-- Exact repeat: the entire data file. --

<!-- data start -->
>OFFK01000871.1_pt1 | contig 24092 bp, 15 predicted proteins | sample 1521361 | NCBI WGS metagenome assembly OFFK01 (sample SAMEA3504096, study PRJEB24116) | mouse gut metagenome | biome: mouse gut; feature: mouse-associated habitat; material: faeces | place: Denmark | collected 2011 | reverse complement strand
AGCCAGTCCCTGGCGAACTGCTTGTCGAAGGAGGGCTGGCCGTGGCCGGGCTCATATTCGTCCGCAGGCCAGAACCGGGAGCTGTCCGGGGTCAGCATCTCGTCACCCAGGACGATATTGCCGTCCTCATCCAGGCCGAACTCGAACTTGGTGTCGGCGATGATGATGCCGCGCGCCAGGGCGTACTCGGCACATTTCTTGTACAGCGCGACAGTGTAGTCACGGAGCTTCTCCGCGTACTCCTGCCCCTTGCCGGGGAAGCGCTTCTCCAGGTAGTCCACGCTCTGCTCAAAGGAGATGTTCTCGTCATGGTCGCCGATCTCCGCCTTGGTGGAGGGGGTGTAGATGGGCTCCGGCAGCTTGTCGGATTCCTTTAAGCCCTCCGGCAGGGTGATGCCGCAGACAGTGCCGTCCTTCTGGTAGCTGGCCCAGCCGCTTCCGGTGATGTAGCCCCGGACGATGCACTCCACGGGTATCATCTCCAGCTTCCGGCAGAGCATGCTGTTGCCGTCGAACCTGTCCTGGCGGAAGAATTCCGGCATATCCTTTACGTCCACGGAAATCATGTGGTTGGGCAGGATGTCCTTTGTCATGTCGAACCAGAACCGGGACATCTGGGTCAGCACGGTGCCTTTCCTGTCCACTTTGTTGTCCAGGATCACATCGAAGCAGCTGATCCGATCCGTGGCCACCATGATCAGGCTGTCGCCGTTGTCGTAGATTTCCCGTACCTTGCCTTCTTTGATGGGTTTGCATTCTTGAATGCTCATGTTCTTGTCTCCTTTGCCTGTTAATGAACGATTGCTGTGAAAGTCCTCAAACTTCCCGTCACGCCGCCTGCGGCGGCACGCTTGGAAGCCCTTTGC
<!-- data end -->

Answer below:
>OFFK01000871.1_pt1 | contig 24092 bp, 15 predicted proteins | sample 1521361 | NCBI WGS metagenome assembly OFFK01 (sample SAMEA3504096, study PRJEB24116) | mouse gut metagenome | biome: mouse gut; feature: mouse-associated habitat; material: faeces | place: Denmark | collected 2011 | reverse complement strand
AGCCAGTCCCTGGCGAACTGCTTGTCGAAGGAGGGCTGGCCGTGGCCGGGCTCATATTCGTCCGCAGGCCAGAACCGGGAGCTGTCCGGGGTCAGCATCTCGTCACCCAGGACGATATTGCCGTCCTCATCCAGGCCGAACTCGAACTTGGTGTCGGCGATGATGATGCCGCGCGCCAGGGCGTACTCGGCACATTTCTTGTACAGCGCGACAGTGTAGTCACGGAGCTTCTCCGCGTACTCCTGCCCCTTGCCGGGGAAGCGCTTCTCCAGGTAGTCCACGCTCTGCTCAAAGGAGATGTTCTCGTCATGGTCGCCGATCTCCGCCTTGGTGGAGGGGGTGTAGATGGGCTCCGGCAGCTTGTCGGATTCCTTTAAGCCCTCCGGCAGGGTGATGCCGCAGACAGTGCCGTCCTTCTGGTAGCTGGCCCAGCCGCTTCCGGTGATGTAGCCCCGGACGATGCACTCCACGGGTATCATCTCCAGCTTCCGGCAGAGCATGCTGTTGCCGTCGAACCTGTCCTGGCGGAAGAATTCCGGCATATCCTTTACGTCCACGGAAATCATGTGGTTGGGCAGGATGTCCTTTGTCATGTCGAACCAGAACCGGGACATCTGGGTCAGCACGGTGCCTTTCCTGTCCACTTTGTTGTCCAGGATCACATCGAAGCAGCTGATCCGATCCGTGGCCACCATGATCAGGCTGTCGCCGTTGTCGTAGATTTCCCGTACCTTGCCTTCTTTGATGGGTTTGCATTCTTGAATGCTCATGTTCTTGTCTCCTTTGCCTGTTAATGAACGATTGCTGTGAAAGTCCTCAAACTTCCCGTCACGCCGCCTGCGGCGGCACGCTTGGAAGCCCTTTGC